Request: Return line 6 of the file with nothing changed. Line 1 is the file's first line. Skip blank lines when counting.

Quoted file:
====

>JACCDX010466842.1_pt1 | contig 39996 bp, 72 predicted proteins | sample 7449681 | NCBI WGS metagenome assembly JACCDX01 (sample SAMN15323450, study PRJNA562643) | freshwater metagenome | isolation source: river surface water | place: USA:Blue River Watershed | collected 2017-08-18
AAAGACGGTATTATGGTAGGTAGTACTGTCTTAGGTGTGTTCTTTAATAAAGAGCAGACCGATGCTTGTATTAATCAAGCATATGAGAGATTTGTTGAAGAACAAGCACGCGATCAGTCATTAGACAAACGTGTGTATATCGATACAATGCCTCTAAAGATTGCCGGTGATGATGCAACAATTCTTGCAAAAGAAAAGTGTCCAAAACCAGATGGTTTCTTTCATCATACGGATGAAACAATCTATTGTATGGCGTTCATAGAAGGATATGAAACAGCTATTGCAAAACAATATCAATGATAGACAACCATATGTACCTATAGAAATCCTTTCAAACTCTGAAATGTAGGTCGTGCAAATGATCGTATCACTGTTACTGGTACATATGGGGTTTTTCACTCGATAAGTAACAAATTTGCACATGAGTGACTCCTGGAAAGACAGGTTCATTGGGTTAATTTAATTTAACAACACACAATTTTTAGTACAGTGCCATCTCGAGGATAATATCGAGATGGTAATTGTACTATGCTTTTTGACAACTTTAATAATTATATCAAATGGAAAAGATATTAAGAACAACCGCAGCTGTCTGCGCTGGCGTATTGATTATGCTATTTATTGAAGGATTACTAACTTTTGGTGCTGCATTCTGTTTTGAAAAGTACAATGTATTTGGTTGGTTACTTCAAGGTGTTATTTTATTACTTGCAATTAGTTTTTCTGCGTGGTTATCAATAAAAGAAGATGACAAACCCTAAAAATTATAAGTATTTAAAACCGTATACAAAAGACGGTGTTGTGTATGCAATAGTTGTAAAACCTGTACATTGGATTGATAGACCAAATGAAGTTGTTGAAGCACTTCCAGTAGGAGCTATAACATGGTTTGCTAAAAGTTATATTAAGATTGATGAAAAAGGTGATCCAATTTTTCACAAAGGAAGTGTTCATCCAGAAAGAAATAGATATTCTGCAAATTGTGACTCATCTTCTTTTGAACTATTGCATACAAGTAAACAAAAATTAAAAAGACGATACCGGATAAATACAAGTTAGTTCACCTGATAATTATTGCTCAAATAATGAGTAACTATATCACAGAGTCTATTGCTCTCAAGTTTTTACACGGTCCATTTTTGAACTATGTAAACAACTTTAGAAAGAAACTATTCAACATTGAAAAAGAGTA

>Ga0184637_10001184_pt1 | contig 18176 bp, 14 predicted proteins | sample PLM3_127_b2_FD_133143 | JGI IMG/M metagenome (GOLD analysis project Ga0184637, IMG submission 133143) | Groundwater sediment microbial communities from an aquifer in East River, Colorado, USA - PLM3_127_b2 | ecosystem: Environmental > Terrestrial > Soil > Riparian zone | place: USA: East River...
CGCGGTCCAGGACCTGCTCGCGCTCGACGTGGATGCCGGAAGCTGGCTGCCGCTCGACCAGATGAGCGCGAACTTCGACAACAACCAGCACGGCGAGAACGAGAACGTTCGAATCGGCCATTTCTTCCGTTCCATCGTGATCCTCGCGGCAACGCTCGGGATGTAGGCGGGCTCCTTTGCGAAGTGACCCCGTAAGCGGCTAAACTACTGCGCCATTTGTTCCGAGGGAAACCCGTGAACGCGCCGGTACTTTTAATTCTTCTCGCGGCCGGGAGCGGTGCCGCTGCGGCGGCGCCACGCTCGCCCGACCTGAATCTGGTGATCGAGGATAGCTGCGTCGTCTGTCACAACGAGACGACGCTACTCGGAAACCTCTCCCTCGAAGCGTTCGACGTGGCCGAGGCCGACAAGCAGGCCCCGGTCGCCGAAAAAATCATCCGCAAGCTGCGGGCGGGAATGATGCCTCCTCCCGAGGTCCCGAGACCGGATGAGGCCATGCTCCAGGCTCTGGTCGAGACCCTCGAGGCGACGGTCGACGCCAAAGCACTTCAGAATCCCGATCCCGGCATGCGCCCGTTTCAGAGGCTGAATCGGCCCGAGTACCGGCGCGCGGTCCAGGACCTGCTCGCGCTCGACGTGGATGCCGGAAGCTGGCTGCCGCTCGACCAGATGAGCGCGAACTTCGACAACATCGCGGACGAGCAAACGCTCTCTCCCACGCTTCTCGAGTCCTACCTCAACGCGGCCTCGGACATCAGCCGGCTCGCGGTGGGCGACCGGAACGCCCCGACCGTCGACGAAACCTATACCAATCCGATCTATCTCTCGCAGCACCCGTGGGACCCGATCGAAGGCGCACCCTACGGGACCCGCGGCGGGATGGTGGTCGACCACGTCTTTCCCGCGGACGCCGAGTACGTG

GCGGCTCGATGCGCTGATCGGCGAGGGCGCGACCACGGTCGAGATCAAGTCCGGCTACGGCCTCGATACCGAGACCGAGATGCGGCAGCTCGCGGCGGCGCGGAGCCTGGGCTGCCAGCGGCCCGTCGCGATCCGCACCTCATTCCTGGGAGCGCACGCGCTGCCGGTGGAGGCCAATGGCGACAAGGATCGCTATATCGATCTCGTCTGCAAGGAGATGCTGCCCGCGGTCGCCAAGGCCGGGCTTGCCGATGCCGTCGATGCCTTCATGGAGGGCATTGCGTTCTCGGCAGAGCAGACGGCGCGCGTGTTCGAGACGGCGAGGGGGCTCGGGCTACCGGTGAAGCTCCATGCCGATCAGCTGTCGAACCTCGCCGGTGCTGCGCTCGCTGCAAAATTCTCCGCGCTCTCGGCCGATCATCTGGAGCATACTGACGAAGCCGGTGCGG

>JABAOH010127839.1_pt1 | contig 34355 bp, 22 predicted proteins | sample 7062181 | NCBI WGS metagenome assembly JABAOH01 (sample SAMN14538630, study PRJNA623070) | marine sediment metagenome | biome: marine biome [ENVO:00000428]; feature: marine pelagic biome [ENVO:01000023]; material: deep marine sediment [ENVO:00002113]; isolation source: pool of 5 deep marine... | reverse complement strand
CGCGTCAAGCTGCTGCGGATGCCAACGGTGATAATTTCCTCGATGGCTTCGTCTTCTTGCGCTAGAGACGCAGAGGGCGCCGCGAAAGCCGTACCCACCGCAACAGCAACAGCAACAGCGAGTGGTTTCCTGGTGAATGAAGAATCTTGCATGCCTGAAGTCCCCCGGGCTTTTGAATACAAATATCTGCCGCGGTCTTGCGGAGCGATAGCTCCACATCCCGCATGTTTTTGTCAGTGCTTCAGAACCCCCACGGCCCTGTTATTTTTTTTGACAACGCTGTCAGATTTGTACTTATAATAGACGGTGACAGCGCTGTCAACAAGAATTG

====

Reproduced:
>JABAOH010127839.1_pt1 | contig 34355 bp, 22 predicted proteins | sample 7062181 | NCBI WGS metagenome assembly JABAOH01 (sample SAMN14538630, study PRJNA623070) | marine sediment metagenome | biome: marine biome [ENVO:00000428]; feature: marine pelagic biome [ENVO:01000023]; material: deep marine sediment [ENVO:00002113]; isolation source: pool of 5 deep marine... | reverse complement strand